However, since we have, ex gratia, carefully considered the case on its merits, we briefly record our views with respect thereto. When the automobile showroom *65 and garage were constructed on the leased premises in 1951, plaintiff was the authorized Oldsmobile agency in Springfield. In 1953, Douglas Oldsmobile Company, a corporation, became the authorized Oldsmobile agency and, as lessee, took possession of the leased premises under a five-year lease (the 1953 Douglas lease) executed by plaintiff, as lessor, which provided for a monthly rental of $1,250 and granted to Douglas the right to cancel on December 1, 1956, or thereafter "by giving Lessor sixty (60) days written notice prior to such cancellation and upon the payment of Seven Thousand Five Hundred Dollars ($7,500.00) to Lessor." In 1958, plaintiff as lessor and Douglas as lessee entered into a three-year lease of the same premises (the 1958 Douglas lease) which provided for the same monthly rental of $1,250 and granted to Douglas the right to cancel on December 1, 1958, or thereafter "by giving Lessor Sixty (60) days written notice prior to such cancellation or upon the payment of Two Thousand Five Hundred Dollars ($2,500.00) to Lessor." In 1961, shortly after the death of Douglas' president, defendant Fischer became the authorized Oldsmobile agency, and plaintiff and defendant entered into a three-year lease (the 1961 Fischer lease) which provided for a reduced monthly rental of $1,000 and granted to defendant the right to cancel on June 1, 1961, or thereafter on precisely the same terms as those in the 1958 Douglas lease, i. e., "by giving Lessor Sixty (60) days written notice prior to such cancellation or upon the payment of Two Thousand Five Hundred Dollars ($2,500.00) to Lessor." And the cancellation paragraph in the 1964 Fischer lease under consideration (as quoted in toto in the initial paragraph of this opinion) granted to defendant the right to cancel on March 1, 1964, or thereafter on precisely the same terms as the above-quoted terms in the 1958 Douglas lease and in the 1961 Fischer lease.

Thus, under the 1958 Douglas lease lessor Herrick simply was assured that, in the event of cancellation, it would receive an amount not less than the equivalent of the stipulated rental for sixty days, and the cancellation paragraphs of the 1961 Fischer lease and the 1964 Fischer lease worked the same result and provided the same assurance to lessor. It is noted in passing that, upon trial of the instant case, plaintiff produced the 1953 Douglas lease and both of the Fischer leases but that the 1958 Douglas lease was produced by defendant after Everett Herrick, plaintiff's president and principal witness, who handled "most" of the corporate business, did "most of the negotiating" of all leases, and on behalf of the corporation executed all of them excepting only the 1961 Fischer lease, insisted that "I don't have a copy of that '58 lease."

Everett, as well as his brothers Ira, vice-president, and Sam, secretary, were mature businessmen who had been engaged in the operation of an automobile agency for many years. The cancellation paragraph was the last numbered paragraph in each of the leases, followed only by a short two-line or three-line "Conclusion" paragraph. Ira, who executed the 1961 Fischer lease on behalf of plaintiff corporation, first stated that "I read the [1961] lease" before he lost his recollection on this subject immediately following an "objection" by plaintiff's counsel that "the witness ought to be thoroughly aware of what he's talking about * * * particularly when he's contradicting himself." Although Everett "didn't read [the 1964 Fischer lease] word for word" before he signed it, he admittedly "glanced over it." Avowing ignorance that the disjunctive "or" and not the conjunctive "and" had been used in the cancellation paragraph, Everett glossed over his professed failure to read the 1964 Fischer lease more carefully with the comment that "I had no reason to." Significantly, as the trial chancellor thought and we agree, after defendant gave notice of cancellation on March 31, 1965, nothing was said by any of plaintiff's officers about defendant's alleged liability for payment of an additional *66 $2,500, until some time after defendant had vacated the leased premises about May 31, 1965, and had moved into another building. Compare Dildine v. Rimpson, Mo.App., 240 S.W.2d 214, 221, 223.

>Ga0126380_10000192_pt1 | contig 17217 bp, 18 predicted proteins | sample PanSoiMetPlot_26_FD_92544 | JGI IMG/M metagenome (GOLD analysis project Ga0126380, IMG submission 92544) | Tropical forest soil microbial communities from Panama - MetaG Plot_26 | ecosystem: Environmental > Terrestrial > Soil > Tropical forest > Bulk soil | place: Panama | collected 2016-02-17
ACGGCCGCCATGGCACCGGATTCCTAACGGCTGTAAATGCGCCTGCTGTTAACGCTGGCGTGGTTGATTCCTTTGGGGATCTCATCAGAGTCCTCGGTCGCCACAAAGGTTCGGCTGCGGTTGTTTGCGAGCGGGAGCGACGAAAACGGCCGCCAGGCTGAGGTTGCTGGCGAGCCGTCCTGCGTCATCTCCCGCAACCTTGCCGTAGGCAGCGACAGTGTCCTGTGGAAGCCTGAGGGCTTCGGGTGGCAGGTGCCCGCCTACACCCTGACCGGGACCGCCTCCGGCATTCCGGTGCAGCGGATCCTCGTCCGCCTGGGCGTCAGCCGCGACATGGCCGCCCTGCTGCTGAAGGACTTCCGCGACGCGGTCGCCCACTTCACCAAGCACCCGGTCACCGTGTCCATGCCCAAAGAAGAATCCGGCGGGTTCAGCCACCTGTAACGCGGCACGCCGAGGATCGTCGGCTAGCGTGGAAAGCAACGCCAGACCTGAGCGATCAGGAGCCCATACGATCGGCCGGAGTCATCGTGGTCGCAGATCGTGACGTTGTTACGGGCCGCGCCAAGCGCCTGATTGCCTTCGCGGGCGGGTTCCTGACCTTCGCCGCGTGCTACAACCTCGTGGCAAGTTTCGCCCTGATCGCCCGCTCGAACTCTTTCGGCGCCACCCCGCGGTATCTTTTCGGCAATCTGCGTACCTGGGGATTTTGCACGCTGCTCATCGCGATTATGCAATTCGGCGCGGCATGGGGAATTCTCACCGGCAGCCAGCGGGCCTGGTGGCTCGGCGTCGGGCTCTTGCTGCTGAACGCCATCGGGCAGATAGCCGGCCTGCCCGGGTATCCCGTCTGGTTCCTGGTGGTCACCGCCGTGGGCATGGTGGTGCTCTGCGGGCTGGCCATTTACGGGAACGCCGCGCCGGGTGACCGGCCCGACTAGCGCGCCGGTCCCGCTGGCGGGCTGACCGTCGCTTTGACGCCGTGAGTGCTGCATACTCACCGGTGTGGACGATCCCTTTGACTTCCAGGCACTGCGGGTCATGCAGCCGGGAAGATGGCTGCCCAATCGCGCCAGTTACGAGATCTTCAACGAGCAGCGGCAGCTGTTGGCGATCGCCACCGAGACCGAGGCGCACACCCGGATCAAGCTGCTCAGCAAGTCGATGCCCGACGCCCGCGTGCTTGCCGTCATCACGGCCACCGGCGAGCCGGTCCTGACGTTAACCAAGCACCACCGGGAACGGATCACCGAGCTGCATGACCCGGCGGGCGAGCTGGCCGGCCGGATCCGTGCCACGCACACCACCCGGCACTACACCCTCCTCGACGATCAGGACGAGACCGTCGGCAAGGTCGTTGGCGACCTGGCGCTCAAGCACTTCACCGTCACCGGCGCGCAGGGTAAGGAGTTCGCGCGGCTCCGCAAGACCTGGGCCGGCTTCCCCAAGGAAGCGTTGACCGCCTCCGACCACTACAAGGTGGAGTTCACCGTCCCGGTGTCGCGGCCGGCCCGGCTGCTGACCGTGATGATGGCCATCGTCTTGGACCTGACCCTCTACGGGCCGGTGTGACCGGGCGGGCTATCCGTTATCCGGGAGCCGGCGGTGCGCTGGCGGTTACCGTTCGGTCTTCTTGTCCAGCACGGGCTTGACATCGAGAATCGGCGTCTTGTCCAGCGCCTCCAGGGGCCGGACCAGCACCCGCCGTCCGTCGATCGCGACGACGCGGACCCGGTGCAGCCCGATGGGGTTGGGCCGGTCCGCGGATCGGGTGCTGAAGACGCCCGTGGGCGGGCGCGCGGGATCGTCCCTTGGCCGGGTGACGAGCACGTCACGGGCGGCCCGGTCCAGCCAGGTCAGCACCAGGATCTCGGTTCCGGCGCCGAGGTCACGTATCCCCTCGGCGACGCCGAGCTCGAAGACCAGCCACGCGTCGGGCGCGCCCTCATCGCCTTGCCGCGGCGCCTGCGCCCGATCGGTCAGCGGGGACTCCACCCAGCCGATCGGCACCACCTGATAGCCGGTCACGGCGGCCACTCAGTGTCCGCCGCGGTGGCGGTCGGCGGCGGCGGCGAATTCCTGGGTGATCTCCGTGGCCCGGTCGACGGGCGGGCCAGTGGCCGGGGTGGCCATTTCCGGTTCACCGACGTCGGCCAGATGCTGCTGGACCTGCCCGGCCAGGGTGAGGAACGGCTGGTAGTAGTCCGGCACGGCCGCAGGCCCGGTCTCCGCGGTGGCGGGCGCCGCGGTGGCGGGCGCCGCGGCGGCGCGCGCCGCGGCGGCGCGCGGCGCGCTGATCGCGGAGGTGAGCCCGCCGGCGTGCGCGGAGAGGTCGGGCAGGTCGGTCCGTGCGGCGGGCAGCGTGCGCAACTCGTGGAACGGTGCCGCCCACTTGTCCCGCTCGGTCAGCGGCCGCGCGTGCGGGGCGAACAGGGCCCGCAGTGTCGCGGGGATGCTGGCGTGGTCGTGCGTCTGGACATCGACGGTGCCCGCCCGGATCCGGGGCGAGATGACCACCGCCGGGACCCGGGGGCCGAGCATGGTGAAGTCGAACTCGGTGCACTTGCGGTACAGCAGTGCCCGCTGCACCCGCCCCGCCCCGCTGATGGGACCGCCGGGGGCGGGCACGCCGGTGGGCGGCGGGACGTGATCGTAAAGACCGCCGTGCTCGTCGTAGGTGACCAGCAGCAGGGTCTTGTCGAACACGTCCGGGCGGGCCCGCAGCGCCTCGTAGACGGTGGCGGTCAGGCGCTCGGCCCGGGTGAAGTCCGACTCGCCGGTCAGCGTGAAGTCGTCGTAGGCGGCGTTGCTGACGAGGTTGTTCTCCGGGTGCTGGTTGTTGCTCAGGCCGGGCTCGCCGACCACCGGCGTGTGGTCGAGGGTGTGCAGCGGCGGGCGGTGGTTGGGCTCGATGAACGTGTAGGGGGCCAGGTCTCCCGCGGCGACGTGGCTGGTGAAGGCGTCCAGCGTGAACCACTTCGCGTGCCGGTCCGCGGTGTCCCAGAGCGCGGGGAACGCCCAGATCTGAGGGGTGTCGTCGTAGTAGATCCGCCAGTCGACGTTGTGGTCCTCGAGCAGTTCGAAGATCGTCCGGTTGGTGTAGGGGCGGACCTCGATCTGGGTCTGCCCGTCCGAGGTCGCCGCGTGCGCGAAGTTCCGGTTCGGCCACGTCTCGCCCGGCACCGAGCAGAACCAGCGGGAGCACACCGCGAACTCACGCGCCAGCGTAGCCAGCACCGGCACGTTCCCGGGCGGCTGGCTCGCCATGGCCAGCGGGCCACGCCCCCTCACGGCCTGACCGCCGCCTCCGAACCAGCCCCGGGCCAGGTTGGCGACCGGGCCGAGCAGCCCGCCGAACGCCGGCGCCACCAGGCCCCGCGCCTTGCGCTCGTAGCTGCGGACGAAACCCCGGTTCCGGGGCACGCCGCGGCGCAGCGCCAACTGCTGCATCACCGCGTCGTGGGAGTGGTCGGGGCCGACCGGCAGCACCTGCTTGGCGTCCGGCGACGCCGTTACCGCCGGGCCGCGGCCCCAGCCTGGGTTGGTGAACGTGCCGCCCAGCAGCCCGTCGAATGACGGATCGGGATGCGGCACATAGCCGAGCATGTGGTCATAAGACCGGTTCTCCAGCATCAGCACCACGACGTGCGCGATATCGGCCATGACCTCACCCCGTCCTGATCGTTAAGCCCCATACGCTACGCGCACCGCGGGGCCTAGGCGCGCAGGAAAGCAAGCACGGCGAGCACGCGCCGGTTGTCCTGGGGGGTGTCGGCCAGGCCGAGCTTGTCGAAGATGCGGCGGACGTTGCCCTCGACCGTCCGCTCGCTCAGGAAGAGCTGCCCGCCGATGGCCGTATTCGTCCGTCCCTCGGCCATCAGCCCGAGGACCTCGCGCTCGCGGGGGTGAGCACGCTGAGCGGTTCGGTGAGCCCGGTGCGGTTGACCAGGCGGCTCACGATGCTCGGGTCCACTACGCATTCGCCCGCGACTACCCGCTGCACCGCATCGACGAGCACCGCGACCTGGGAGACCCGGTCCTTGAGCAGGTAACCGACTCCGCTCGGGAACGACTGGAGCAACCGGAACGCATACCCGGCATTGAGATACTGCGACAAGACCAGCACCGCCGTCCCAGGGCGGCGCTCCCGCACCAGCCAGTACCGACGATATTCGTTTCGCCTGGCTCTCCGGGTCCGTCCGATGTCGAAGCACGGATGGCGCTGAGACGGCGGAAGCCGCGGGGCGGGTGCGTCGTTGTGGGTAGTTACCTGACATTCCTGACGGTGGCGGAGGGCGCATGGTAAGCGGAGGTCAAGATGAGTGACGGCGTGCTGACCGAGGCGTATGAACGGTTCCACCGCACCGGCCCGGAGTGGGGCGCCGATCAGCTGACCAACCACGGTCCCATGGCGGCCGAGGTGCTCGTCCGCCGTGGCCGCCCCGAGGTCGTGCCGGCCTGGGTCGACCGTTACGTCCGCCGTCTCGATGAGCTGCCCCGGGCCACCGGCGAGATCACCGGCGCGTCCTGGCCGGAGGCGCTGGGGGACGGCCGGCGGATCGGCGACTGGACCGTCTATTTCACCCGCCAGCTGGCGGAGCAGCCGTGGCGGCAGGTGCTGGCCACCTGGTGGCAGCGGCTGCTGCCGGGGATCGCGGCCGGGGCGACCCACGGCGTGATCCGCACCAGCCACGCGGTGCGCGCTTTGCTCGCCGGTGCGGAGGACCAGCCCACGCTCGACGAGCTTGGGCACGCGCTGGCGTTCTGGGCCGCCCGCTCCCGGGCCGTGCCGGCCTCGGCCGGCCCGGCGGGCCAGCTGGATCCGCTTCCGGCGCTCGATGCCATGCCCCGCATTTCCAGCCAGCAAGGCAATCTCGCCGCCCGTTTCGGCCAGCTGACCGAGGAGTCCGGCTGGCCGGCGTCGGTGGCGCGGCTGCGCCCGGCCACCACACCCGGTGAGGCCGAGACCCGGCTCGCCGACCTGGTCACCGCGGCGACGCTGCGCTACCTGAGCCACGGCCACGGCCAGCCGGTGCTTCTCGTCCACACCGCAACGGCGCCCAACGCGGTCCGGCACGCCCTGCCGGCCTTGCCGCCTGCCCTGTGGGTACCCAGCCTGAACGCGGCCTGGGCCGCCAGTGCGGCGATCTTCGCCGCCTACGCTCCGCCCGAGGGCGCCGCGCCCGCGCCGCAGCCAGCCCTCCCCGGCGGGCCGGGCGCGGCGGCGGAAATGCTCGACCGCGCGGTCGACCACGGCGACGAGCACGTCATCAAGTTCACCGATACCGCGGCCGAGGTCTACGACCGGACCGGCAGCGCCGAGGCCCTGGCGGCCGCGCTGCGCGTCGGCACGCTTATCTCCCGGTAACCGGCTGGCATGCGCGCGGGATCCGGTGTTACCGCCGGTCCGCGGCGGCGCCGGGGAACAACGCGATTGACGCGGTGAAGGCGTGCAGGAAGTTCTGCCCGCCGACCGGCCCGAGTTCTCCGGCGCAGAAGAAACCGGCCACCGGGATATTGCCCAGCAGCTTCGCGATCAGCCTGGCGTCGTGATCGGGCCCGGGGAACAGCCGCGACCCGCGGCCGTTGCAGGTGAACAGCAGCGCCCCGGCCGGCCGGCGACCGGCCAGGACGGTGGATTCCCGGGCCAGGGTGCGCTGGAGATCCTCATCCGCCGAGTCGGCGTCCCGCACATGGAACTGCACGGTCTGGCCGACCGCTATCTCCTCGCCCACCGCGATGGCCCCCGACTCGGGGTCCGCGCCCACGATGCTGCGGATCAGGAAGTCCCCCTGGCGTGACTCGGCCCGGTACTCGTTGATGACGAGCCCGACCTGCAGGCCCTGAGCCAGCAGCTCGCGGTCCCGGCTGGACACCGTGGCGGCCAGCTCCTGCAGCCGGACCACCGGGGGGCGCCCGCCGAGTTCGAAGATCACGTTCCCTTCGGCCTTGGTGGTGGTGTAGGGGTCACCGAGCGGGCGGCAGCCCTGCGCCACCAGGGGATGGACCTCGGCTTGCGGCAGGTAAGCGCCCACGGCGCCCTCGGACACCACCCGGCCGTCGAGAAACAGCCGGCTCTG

As exemplified by cases cited in plaintiff's brief, there are situations in which "or" properly may be construed as "and" where that is necessary to effectuate the intention of the parties as gathered from the four corners of the instrument [e. g., Garrett v. Damron, Mo., 110 S.W.2d 1112, 1116(7); Jones v. Haines, Hodges & Jones Bldg. & Development Co., Mo. App., 371 S.W.2d 342(6); Weisman v. Continental Life Ins. Co., 216 Mo.App. 13, 19, 267 S.W. 21, 23(2)] or where that is required to carry out the plain purpose of the instrument and adoption of the literal meaning would defeat that purpose or lead to an absurd result. Ex parte Lockhart, 350 Mo. 1220, 1234, 171 S.W.2d 660, 666(21). See Hurley v. Eidson, Mo.(banc), 258 S.W.2d 607, 608(1). But, while "or" may be sometimes so used as to mean "and", it is disjunctive in its very nature [Jenkins v. Meyer, Mo., 380 S.W.2d 315, 321] and its ordinary use is as a disjunctive particle [State v. Combs, Mo., 273 S.W. 1037, 1039] that marks an alternative corresponding to "either," as "either this or that." Dodd v. Independence Stove & Furnace Co., 330 Mo. 662, 671, 51 S.W.2d 114, 118(9); State v. McGee, 336 Mo. 1082, 1101, 83 S.W.2d 98, 110(42); Hanley v. Carlo Motor Service Co., Mo. App., 130 S.W.2d 187, 191(7); Boland v. Byrne, Mo.App., 145 S.W.2d 755, 757(4). To the same effect, see Drainage Dist. No. 1 of Bates County v. Bates County, Mo., 216 S.W. 949, 953(12); Rust v. Missouri Dental Board, 348 Mo. 616, 627, 155 S.W.2d 80, 85(10); Sheets v. Thomann, Mo.App., 336 S.W.2d 701, 710(12). Considering the 1964 Fischer lease in its entirety and taking the record as a whole, we find neither reason nor justification for construing "or" in the cancellation paragraph of that lease other than in its natural and ordinary sense as a disjunctive particle marking an alternative corresponding to "either." Hence, if plaintiff's so-called theory of reformation by interpretation had been preserved and presented for appellate review on its merits, we would have been constrained to rule it against plaintiff.

Defendant's motion to dismiss the appeal is overruled and the judgment nisi for defendant is affirmed.

All concur.

NOTES

[1] Strictly speaking, interpretation and construction of written instruments are not the same, in that interpretation is concerned only with ascertaining the sense and meaning of the subject-matter or form of words and stops at the written text, while construction is a term of wider scope which signifies determining the meaning and proper effect of language by a consideration of the subject-matter and attendant circumstances. Dorrance v. Dorrance, 242 Mo. 625, 644, 148 S.W. 94, 98; Black's Law Dictionary, 4th Ed., p. 954. See 22 Words and Phrases, InterpretationConstruction distinguished, p. 384. However, it has been said that these terms "are so alike in their practical results, and are used so interchangeably, as to have become almost synonymous." Russell v. Ayer, 120 N.C. 180, 27 S.E. 133, 140, 37 L.R.A. 246. They seem to have been so used by plaintiff's counsel in the instant case, and the distinction in meaning is unimportant here.